Looking for work is never easy. Employers have specific skill sets and characteristics they’re looking for, and just because you have them, there’s no guarantee you’ll get the gig.
Still, as Career Sherpa blogger Hannah Morgan writes in a U.S. News & World Report post titled “6 Changes You Should Make to Your Job Search,” there are things you can do to boost your chances of getting called in for an interview. Most involve changing your mindset and getting in step with the times, and they’re all terrific pieces of advice.
First up: moving away from job boards. These days, Morgan says, most employers find new hires via referrals, and while you should still peruse job boards, the smart play is to use postings to figure out what skills you need and which companies you want to work for. After that, start reaching out to people and try get a referral from someone on the inside.
Morgan’s next tip is to use recruiters and understand how they work. Recruiters work for companies, not jobseekers, so it’s on you to seek them out, be clear about the kinds of positions you’re looking for, alert them to opportunities that meet your criteria, and follow up after you make initial contact.
“Remember,” Morgan warns, “there is one recruiter for hundreds of job seekers.”
Tip No. 3 is to “network the right way.” As Morgan writes, networking doesn’t mean simply jumping on Facebook and asking all your friends to hit you back with job opportunities. You’ve got to have patience and really build relationships. Read up on industry trends, share with former colleagues and new contacts what you’ve accomplished, and be prepared to offer help to others without getting anything in return. It might take time, but proper networking yields results.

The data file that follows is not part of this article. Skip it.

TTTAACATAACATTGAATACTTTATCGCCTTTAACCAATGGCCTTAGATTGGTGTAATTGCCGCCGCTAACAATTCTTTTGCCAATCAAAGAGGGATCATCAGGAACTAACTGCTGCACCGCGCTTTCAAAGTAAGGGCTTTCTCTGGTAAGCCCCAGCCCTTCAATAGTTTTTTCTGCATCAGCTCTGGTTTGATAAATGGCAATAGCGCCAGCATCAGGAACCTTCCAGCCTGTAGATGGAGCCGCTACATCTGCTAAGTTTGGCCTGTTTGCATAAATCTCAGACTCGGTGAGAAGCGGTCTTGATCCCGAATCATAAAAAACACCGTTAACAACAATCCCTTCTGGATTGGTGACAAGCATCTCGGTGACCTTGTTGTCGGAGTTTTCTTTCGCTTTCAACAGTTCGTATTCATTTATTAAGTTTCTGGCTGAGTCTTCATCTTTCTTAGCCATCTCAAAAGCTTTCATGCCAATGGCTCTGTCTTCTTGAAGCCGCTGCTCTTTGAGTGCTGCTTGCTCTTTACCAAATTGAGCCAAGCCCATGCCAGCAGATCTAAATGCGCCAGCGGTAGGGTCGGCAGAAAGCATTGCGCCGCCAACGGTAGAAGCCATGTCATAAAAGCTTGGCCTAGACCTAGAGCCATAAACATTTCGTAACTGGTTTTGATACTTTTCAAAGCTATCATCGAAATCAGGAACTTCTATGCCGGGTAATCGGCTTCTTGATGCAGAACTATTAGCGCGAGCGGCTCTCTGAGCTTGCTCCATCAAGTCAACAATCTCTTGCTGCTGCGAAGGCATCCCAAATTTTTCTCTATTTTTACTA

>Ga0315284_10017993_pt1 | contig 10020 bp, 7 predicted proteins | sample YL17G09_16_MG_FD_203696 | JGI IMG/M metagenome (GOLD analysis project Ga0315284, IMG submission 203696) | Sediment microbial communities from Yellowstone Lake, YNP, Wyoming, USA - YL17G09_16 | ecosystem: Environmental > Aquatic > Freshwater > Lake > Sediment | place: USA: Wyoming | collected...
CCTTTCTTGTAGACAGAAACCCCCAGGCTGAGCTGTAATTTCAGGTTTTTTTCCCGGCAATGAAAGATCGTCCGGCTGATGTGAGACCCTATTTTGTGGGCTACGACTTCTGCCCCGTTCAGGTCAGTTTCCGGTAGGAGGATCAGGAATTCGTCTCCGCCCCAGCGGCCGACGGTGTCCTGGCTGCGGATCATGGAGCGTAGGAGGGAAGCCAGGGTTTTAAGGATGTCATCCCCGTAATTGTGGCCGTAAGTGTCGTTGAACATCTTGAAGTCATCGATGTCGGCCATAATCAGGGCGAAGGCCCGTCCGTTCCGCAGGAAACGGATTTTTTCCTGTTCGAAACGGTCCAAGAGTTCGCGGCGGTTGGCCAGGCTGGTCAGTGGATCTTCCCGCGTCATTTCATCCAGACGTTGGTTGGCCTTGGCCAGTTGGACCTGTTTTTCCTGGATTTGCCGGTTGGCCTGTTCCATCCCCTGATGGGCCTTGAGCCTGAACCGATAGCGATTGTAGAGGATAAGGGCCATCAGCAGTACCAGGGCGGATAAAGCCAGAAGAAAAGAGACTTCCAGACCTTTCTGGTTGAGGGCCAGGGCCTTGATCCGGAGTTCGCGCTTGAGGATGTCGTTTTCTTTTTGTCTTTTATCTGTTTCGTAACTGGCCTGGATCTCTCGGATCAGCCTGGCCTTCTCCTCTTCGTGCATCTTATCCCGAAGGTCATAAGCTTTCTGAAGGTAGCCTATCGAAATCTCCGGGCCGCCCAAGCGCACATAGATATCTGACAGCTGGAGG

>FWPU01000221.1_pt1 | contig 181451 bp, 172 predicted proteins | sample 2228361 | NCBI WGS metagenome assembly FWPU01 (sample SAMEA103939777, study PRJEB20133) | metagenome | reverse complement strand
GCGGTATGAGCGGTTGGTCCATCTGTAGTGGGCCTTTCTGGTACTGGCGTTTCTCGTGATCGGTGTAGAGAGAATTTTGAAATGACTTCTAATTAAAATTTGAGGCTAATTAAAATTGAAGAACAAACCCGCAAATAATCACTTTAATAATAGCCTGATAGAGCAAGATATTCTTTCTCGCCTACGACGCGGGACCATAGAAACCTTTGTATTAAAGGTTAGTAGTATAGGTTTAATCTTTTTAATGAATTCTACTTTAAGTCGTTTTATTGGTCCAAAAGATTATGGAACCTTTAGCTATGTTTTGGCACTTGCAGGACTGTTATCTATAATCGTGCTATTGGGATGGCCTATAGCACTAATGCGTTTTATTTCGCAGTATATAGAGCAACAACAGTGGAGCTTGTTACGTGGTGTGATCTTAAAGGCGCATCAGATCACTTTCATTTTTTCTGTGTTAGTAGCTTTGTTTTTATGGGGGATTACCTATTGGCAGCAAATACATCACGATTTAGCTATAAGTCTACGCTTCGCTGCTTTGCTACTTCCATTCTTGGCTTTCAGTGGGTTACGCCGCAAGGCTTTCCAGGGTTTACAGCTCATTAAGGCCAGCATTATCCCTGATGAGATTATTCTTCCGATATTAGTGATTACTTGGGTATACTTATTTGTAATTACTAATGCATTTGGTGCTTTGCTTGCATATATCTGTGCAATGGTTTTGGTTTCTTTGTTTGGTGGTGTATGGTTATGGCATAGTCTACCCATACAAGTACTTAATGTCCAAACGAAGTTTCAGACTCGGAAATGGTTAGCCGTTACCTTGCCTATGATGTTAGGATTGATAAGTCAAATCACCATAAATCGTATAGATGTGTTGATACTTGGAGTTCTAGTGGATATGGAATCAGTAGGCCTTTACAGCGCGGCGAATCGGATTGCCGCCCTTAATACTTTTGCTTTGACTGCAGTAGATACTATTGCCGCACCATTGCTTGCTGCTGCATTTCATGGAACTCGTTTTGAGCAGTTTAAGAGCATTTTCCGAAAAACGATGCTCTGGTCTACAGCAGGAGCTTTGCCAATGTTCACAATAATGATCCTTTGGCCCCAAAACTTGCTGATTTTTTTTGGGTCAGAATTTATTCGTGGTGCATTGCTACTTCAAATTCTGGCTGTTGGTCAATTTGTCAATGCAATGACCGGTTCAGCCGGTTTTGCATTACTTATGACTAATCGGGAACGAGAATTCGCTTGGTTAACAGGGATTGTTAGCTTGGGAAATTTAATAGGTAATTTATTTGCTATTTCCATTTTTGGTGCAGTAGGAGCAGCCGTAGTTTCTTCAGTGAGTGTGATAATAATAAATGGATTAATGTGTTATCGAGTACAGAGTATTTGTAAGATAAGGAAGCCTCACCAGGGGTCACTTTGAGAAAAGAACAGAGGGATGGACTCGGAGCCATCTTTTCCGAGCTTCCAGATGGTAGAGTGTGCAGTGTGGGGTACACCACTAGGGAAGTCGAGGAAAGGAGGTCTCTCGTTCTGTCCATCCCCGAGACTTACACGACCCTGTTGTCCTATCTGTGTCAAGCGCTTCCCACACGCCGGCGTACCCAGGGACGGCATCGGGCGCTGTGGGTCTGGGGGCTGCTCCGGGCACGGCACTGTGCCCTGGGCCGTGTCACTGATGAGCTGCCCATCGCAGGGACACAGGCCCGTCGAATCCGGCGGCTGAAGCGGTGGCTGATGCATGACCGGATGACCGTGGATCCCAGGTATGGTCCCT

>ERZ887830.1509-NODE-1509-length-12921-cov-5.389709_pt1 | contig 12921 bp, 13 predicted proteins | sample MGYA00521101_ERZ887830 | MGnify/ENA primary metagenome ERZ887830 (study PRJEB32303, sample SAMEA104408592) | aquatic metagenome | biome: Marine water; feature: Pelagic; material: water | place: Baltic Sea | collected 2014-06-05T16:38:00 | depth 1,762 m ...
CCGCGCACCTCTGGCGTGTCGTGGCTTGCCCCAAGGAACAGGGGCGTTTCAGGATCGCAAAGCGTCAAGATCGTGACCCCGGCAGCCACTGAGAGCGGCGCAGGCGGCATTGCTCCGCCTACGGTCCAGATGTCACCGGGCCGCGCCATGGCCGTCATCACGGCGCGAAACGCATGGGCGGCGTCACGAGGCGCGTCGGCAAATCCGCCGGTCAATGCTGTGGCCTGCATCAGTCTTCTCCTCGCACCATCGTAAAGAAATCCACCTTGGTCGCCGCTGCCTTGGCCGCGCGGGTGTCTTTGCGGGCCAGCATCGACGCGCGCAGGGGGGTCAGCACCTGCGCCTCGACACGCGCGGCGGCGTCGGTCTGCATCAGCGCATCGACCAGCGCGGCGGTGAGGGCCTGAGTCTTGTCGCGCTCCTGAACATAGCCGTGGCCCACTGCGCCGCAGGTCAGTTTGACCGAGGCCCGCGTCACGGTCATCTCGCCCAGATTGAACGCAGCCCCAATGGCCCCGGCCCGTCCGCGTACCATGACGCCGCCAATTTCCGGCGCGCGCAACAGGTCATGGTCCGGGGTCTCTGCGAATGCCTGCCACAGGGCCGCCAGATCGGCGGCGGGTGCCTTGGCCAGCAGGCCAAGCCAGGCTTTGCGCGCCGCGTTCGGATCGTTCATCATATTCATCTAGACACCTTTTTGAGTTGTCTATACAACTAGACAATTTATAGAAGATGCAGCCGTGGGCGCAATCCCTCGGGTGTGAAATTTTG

So does social media, provided you use it correctly. That’s Morgan’s next tip, and she’s got numbers to back it up. According to Jobvite’s 2015 Job Seeker Nation study, 67 percent of people use Facebook to search for a job, while only 40 percent use LinkedIn. Facebook allows you to “like” companies’ career pages and get involved in discussions that could lead to opportunities later on. Similarly, with Twitter, you can follow companies and their employees and get involved in chats and other events. Of course, you should be mindful of your social footprint — that means checking privacy settings and deleting embarrassing old posts — and always remember to be active. Lurking will get you nowhere.
On a related note, Morgan’s fifth tip is to join online talent communities, or “interactive, two-way streams of communication between employers and people interested in working for those companies.” These exist on LinkedIn, Twitter, Facebook, and other platforms, and they’re a fantastic way for employers to seek out new hires.
Finally, Morgan is a firm believer in learning from others. The Internet is filled with networking groups for jobseekers, and they’re a good way to build relationships, find out what your peers are doing right and wrong, and gain a little moral support. It also helps to read career-advice sites like this one — and to always keep a positive attitude, no matter how frustrated you get.